Lights, camera, Orwell? Following the trend of more than 100 cities across California, Healdsburg moved closer to erecting Automatic License Plate Readers, ALPR’s, at the city’s major entry and exit points.
Considered by law enforcement a tool for investigating crimes, they're also a cause of alarm for civil liberties groups. Healdsburg police chief Matt Jenkins said the system doesn’t gather data on the occupants of a vehicle, but does capture identifying features.
"ALPR technology goes beyond just reading the license plate." Jenkins told council members. "It is also able to detect the type of car, whether it's a sedan, a truck, it can detect the color of the vehicle and certain characteristics like a lumber rack. So the system would allow us to search using certain parameters like that."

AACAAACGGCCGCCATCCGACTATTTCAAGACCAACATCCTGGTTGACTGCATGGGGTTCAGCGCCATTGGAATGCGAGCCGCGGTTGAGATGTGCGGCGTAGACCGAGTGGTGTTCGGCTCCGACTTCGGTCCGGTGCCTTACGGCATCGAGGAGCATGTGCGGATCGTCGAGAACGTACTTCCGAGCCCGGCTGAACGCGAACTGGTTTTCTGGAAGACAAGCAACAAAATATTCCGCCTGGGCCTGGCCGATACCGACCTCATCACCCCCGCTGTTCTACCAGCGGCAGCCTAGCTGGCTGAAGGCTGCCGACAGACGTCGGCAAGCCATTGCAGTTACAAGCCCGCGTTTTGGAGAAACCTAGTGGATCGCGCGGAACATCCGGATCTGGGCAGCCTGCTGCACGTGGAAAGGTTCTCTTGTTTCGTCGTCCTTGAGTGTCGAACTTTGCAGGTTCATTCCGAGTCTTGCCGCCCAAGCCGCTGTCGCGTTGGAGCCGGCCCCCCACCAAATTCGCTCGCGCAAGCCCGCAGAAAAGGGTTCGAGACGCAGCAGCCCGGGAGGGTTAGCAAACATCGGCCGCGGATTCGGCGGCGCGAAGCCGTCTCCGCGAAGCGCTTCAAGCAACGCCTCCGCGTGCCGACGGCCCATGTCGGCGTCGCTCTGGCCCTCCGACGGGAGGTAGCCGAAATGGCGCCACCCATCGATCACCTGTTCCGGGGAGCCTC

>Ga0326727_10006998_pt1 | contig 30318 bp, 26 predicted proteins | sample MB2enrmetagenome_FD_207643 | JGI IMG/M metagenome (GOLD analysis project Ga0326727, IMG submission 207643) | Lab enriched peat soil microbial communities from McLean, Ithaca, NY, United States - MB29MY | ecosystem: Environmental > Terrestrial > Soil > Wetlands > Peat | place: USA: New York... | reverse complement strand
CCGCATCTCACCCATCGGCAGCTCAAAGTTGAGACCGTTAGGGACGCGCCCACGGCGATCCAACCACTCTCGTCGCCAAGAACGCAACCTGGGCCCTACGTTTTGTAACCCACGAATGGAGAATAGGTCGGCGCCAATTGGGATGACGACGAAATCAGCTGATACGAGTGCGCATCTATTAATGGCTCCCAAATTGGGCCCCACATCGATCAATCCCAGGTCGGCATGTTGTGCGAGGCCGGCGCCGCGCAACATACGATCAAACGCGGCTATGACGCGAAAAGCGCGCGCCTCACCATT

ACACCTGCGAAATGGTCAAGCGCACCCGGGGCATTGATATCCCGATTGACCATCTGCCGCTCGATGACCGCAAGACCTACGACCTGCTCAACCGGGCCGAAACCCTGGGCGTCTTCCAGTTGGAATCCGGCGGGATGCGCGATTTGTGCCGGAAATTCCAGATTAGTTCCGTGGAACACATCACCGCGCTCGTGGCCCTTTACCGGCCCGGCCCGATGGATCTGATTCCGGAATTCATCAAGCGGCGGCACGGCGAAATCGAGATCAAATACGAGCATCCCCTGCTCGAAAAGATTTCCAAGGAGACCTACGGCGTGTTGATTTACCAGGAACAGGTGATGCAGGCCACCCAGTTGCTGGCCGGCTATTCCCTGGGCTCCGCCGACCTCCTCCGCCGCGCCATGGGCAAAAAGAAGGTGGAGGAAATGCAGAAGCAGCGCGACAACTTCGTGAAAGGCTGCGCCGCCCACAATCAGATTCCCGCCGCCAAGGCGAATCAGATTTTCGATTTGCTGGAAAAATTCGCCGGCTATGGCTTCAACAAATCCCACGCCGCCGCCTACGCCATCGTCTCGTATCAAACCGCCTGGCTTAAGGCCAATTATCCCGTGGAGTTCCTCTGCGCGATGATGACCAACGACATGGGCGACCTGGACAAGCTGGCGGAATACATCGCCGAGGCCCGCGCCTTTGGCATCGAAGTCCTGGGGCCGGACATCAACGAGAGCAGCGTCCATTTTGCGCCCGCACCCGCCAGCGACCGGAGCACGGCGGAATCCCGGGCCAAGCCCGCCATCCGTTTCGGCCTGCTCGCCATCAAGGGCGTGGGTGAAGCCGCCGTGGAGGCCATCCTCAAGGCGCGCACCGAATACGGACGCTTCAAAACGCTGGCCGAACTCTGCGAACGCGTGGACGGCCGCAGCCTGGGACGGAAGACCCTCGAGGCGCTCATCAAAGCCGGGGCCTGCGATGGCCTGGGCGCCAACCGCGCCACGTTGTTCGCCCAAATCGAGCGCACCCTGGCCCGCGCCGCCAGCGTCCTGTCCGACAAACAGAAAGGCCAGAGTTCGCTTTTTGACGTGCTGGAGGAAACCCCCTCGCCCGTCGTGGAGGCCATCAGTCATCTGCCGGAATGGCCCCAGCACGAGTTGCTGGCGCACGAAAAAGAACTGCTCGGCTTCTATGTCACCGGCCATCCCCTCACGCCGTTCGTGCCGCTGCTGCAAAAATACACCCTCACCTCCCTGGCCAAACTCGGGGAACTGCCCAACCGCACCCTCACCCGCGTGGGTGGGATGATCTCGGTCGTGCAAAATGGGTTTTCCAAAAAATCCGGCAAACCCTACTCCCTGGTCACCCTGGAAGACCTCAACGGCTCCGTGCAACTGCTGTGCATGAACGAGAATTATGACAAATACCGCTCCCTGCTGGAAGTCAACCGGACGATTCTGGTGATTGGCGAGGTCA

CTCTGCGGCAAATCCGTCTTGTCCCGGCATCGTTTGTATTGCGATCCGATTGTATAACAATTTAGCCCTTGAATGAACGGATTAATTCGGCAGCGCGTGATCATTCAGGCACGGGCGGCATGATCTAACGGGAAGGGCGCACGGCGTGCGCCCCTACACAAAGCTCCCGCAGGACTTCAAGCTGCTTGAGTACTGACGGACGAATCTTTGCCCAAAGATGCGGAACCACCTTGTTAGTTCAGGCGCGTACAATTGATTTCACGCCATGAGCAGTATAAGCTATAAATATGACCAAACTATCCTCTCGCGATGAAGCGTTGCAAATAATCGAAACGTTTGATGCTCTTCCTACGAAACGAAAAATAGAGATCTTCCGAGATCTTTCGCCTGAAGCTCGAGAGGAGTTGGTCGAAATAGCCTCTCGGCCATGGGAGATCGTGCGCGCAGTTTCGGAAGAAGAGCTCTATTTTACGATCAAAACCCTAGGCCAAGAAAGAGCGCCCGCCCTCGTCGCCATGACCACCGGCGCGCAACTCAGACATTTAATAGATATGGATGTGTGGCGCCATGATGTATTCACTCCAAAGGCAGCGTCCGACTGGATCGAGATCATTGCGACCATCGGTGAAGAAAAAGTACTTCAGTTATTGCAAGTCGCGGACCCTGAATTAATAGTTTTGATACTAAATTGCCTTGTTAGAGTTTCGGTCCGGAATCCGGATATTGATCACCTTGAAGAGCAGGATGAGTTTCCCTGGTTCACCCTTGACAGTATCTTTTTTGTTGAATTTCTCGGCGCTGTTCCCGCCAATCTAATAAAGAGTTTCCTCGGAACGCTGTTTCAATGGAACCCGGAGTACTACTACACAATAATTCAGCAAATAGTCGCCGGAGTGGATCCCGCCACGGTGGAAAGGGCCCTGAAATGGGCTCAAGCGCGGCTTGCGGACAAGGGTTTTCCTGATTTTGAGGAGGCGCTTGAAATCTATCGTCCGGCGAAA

One concern raised over the use of ALPR’s - concerns the undocumented, federal intervention and deportation. Jenkins however said safeguards are in place.
"There's two state legislations." Jenkins said. "The Values Act and the Cares Act that prohibit agencies in California from cooperating with federal immigration officials for the purposes of immigration enforcement. So those acts have been codified into government code that would prohibit us from doing that. It is also prohibited within the policy."
But one commenter at Tuesday's council meeting channeled community concerns - saying they are no laughing matter.
"I do think it's dangerous to laugh implications around immigration." The commenter said. "I also think audits are really important in areas around privacy. And I don't think we should take anything for granted right now. The national is volatile. We have people that do in fact, come into office and they create different systems."
Despite serious privacy concerns raised by some council members and local residents, the city council approved ALPR implementation with an amendment that data from the system be deleted after 90 days.